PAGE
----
…one of the motivations I had to get writing again was a request from someone at a traditional publisher to write more because it “was so useful to have a moderate voice to point to”. Seems I didn’t do so well at that with that first post back.
When you get a criticism about tone it is easy to get defensive. It’s particularly easy when there has been a history of condescension, personal attacks and attacks on the fundamental logic of what you’re doing from “the other side”. But of course many times, perhaps mostly, those who are concerned about tone and civility are not the same ones who made those attacks – there often is no “other side” just a gradation of views. Its also easy to feel that comments about tone or “reasonableness” are a strategy to discredit an argument by attacking the person. Again, this is a strategy that has been used against OA advocates, including myself but that doesn’t mean that its necessarily the motivation behind any specific expression of concern. Equally it can be seductive to view criticism of tone as success, that the “opposition” can’t deal with the argument itself. That way however lies the madness of far too many internet pundits and sterile argumentative discussion forums focussed on scoring points. I use many strategies for persuasion, including ridicule, but I try not to attack people, only ideas. I wouldn’t make any claim to be perfect at that – and I lose my temper as much as the next person – but I try to own my mis-steps.
But, and its a big but, the sense I get is that what has upset people is a sense that the Access to Research program is a positive, if small step, and that it is unreasonable for myself and others to criticise it as being “too small”. I want to be clear about this. My view is not that it’s too small, but that it is a step in entirely the wrong direction. The reason for this is that it couples a very small increase in access to a contractual decrease in rights. This is part of a broader strategy of the traditional publishing industry to couple any increase in access to placing more contractual obligations on users. Licenses for Europe in which agreements to allow text mining would be coupled to new licensing conditions, CHORUS, where access to read is to be controlled through publishers, and Access to Research are all about building systems that enable contractual control over the use of content, rather than actively seeking to create a space where content can be freely re-used. In the case of Access to Research most people would be better getting a membership at their local university library – where the restrictions on their use would be much less. A much more positive (and potentially easier and cheaper) approach would have been to strike terms from library contracts that make it difficult for them to offer memberships to community members outside their institutions or a program to support those libraries in creating membership schemes. These efforts to retain control and the fear of losing control are also corrosive to the long term future value of traditional publishers but that’s a topic for another post.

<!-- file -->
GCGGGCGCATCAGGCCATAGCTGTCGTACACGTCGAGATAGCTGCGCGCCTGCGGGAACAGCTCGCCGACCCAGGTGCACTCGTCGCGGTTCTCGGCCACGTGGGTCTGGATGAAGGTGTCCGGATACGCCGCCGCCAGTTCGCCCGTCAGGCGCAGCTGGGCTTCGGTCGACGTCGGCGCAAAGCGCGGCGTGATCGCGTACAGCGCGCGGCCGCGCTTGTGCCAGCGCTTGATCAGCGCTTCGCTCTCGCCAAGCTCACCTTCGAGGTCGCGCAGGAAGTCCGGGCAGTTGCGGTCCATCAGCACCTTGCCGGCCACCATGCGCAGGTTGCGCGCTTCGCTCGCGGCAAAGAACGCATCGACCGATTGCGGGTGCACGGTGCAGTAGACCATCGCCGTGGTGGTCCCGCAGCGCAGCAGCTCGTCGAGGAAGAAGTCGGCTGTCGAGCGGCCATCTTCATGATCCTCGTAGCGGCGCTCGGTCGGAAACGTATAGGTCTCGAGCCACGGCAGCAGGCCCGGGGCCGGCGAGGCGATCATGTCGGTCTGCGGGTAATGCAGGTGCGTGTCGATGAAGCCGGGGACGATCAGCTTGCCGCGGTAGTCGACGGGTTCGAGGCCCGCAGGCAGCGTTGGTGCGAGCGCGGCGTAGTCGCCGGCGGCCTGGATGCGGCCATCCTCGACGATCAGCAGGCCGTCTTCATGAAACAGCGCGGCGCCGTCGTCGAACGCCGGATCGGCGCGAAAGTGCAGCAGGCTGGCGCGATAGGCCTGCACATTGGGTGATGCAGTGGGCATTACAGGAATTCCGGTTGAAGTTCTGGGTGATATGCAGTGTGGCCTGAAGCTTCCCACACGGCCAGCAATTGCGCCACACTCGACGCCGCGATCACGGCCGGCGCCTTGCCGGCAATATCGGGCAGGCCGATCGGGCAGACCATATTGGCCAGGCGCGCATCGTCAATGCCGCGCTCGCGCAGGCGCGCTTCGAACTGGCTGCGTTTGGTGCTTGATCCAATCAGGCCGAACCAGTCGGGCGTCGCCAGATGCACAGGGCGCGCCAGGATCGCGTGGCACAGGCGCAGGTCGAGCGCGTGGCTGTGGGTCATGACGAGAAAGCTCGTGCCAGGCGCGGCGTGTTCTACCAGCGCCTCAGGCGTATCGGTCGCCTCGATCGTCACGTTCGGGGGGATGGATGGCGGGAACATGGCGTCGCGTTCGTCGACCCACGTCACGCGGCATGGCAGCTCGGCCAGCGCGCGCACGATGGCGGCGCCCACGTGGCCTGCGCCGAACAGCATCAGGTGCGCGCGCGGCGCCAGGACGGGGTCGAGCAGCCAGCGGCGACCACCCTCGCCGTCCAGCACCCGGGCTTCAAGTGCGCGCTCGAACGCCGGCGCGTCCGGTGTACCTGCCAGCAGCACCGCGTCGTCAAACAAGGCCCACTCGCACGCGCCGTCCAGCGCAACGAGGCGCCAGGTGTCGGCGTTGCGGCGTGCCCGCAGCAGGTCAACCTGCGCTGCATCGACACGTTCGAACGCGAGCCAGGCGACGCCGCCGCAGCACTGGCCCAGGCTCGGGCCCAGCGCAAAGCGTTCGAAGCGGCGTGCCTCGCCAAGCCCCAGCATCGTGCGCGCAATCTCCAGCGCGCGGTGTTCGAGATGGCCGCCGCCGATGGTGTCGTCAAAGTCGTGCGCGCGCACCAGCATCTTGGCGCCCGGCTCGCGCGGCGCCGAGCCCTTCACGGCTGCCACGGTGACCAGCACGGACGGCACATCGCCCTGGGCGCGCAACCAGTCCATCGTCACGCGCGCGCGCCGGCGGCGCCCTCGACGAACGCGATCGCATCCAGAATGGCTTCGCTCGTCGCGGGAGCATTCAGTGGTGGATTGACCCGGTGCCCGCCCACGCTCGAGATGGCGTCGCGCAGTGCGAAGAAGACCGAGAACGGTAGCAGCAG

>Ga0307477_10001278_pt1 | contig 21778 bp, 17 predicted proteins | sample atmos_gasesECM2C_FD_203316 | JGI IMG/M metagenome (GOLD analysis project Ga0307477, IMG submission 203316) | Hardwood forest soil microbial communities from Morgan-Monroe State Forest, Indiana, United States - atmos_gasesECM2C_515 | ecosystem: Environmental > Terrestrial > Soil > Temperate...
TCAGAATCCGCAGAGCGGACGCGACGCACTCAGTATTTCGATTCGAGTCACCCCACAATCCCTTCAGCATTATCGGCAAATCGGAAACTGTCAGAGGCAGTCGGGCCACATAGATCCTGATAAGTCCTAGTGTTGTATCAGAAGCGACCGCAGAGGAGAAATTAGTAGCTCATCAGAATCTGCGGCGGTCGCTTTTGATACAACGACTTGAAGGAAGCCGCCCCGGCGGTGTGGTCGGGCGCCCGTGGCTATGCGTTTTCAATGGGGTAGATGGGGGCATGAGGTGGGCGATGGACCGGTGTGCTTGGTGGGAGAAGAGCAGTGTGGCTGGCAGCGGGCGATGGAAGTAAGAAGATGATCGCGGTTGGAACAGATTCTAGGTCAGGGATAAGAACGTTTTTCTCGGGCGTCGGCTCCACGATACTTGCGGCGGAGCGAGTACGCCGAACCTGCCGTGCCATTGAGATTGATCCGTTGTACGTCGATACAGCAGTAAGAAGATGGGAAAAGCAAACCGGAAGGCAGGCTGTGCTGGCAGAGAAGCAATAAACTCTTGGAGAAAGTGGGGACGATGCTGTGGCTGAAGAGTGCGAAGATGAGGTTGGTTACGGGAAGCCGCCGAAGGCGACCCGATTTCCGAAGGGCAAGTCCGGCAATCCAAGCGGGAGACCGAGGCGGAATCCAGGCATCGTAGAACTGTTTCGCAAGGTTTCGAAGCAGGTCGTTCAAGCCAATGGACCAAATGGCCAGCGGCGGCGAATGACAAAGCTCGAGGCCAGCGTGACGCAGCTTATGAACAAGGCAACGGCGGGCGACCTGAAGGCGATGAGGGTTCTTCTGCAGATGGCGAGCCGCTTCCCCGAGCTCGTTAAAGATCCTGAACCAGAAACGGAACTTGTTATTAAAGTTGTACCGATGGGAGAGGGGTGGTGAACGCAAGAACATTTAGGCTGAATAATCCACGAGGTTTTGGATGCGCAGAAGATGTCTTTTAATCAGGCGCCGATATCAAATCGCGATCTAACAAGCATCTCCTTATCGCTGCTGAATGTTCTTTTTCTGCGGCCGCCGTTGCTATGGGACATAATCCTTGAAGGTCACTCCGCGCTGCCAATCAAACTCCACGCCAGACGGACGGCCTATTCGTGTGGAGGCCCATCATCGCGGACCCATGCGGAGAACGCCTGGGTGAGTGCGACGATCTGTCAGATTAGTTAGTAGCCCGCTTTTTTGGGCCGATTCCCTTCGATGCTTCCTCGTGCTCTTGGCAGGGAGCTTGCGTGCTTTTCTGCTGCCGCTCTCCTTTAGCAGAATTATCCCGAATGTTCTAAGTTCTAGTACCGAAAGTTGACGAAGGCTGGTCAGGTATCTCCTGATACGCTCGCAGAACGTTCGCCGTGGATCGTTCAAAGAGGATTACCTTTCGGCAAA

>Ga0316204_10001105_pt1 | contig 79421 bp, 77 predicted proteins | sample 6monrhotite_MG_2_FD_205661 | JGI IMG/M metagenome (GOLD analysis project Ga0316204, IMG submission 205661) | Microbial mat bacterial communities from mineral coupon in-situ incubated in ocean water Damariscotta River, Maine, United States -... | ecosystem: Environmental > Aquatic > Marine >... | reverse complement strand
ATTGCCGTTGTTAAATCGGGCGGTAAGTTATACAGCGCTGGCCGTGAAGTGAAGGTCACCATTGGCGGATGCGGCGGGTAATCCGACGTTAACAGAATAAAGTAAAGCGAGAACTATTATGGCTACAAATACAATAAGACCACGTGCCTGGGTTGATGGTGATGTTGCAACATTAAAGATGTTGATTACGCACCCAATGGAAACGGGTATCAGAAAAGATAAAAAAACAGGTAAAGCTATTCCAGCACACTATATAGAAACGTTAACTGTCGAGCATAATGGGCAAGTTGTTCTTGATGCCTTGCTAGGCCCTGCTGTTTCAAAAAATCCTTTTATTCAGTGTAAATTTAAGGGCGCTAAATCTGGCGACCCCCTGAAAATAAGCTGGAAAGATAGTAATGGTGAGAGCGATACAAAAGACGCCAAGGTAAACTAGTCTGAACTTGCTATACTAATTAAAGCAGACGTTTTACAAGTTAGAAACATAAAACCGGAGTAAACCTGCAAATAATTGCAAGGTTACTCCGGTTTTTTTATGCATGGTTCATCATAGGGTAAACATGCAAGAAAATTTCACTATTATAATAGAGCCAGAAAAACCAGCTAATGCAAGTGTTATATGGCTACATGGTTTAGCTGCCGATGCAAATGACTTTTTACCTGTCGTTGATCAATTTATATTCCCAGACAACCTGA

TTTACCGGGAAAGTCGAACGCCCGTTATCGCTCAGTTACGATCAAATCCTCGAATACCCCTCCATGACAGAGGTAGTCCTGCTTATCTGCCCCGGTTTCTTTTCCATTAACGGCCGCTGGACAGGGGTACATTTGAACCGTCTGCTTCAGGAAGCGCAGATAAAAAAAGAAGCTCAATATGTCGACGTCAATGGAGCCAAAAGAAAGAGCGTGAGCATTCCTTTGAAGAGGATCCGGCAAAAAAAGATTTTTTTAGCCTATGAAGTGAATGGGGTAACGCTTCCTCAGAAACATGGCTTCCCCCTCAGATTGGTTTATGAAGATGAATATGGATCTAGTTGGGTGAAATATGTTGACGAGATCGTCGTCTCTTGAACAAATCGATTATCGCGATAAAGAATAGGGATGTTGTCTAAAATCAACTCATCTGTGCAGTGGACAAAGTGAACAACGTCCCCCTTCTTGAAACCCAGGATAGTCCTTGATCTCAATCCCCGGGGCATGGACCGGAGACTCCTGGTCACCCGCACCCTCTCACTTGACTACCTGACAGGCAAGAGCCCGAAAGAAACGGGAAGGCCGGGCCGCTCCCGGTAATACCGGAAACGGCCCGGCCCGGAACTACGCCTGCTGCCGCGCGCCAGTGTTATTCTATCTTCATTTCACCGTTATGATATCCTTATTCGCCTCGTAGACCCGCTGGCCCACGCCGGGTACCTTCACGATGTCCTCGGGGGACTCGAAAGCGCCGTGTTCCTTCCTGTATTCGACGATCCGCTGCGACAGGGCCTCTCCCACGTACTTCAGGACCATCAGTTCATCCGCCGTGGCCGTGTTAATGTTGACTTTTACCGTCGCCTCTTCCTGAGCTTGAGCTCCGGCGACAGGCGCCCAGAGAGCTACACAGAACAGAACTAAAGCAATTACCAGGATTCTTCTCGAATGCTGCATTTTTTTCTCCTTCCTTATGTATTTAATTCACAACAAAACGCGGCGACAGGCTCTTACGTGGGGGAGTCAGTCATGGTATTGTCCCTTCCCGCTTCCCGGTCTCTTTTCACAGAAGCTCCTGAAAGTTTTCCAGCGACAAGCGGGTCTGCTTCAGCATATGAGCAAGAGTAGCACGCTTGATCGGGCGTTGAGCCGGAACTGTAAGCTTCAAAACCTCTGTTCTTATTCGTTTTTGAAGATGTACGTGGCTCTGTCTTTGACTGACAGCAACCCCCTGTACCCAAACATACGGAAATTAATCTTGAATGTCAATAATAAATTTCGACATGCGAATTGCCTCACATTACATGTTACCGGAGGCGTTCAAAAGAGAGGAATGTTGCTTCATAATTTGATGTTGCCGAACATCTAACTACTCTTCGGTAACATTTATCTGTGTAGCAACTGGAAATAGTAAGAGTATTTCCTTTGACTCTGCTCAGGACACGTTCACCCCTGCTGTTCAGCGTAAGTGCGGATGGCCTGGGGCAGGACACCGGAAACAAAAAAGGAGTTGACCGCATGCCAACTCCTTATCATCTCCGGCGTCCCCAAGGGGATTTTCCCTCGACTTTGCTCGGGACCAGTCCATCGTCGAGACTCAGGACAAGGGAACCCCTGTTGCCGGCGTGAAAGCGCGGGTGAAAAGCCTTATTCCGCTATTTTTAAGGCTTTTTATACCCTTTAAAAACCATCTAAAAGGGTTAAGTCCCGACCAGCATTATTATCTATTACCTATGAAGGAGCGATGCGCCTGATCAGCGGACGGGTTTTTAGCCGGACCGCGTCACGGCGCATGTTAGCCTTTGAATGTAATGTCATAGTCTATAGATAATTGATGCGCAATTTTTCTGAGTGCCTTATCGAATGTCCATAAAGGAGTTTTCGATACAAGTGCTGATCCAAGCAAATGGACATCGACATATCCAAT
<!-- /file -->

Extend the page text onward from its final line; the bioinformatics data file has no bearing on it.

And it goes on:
So I’m not going to applaud Access to Research, but I would like to think that I do applaud positive steps, even small ones, regardless of who makes them. I do have to accept a criticism that has been made to me that I’m not as good at this as I should be. There are positive steps, the traditional publisher support of ORCID has been exemplary, the efforts by Springer and Wiley to keep licensing offerings simple and interesting experiments in executable papers by Elsevier and data publication from NPG are all valuable – even where I disagree with the details of the strategy. So here and now I will make a commitment to calling out positive steps in what I see is the right direction, even if small. I’m also more than happy to talk to anyone, in complete confidence, about what I see as positive and practical steps they might take, and to discuss how they can find easy wins that work within the limitations they face. I’ve done this in the past with many organisations and I think people have found those discussions useful.
Discussion is always more useful than shouting matches. And sometimes that discussion will be robust, and sometimes people will get angry. It’s always worth trying to understand why someone has a strong response. Of course a strong response will always be better received if it focuses on issues. And that goes regardless of which side of any particular fence we might be standing on.